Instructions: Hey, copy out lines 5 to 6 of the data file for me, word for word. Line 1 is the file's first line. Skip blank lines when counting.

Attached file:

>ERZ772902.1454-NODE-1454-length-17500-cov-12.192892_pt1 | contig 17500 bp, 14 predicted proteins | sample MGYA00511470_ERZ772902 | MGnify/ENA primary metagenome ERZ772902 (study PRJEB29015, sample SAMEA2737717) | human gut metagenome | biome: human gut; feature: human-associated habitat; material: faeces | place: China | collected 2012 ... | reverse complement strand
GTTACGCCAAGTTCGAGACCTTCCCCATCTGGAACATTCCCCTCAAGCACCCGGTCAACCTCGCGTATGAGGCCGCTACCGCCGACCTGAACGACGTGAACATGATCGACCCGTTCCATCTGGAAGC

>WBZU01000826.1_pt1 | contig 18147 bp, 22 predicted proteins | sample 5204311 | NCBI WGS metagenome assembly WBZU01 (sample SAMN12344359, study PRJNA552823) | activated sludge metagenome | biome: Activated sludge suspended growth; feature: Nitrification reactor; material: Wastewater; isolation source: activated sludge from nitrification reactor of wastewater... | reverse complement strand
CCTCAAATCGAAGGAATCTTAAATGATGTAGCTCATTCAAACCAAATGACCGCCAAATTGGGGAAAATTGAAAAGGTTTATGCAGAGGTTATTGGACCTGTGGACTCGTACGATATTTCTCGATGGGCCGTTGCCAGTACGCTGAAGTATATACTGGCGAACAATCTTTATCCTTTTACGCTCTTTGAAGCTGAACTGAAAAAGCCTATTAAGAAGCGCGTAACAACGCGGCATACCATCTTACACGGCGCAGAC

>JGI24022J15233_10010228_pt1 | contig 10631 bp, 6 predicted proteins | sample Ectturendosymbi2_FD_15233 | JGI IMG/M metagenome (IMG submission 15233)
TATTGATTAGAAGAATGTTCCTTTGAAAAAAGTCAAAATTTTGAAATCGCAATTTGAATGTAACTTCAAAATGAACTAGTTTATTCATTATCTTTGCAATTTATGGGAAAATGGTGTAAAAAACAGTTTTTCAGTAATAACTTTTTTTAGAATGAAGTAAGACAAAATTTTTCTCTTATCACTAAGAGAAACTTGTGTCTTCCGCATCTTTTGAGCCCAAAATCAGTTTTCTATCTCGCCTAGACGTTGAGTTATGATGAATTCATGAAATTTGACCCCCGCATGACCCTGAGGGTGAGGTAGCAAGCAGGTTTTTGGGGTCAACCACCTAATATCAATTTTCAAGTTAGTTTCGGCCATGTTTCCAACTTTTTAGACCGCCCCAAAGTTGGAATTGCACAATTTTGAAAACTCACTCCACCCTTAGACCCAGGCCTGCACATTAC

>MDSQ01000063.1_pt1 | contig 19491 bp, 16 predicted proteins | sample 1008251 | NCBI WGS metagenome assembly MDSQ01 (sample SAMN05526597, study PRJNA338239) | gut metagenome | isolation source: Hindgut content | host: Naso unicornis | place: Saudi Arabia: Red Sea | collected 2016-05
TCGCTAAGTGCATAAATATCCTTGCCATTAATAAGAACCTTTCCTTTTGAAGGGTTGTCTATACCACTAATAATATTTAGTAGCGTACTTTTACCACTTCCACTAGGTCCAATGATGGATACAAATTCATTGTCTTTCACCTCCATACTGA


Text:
>JGI24022J15233_10010228_pt1 | contig 10631 bp, 6 predicted proteins | sample Ectturendosymbi2_FD_15233 | JGI IMG/M metagenome (IMG submission 15233)
TATTGATTAGAAGAATGTTCCTTTGAAAAAAGTCAAAATTTTGAAATCGCAATTTGAATGTAACTTCAAAATGAACTAGTTTATTCATTATCTTTGCAATTTATGGGAAAATGGTGTAAAAAACAGTTTTTCAGTAATAACTTTTTTTAGAATGAAGTAAGACAAAATTTTTCTCTTATCACTAAGAGAAACTTGTGTCTTCCGCATCTTTTGAGCCCAAAATCAGTTTTCTATCTCGCCTAGACGTTGAGTTATGATGAATTCATGAAATTTGACCCCCGCATGACCCTGAGGGTGAGGTAGCAAGCAGGTTTTTGGGGTCAACCACCTAATATCAATTTTCAAGTTAGTTTCGGCCATGTTTCCAACTTTTTAGACCGCCCCAAAGTTGGAATTGCACAATTTTGAAAACTCACTCCACCCTTAGACCCAGGCCTGCACATTAC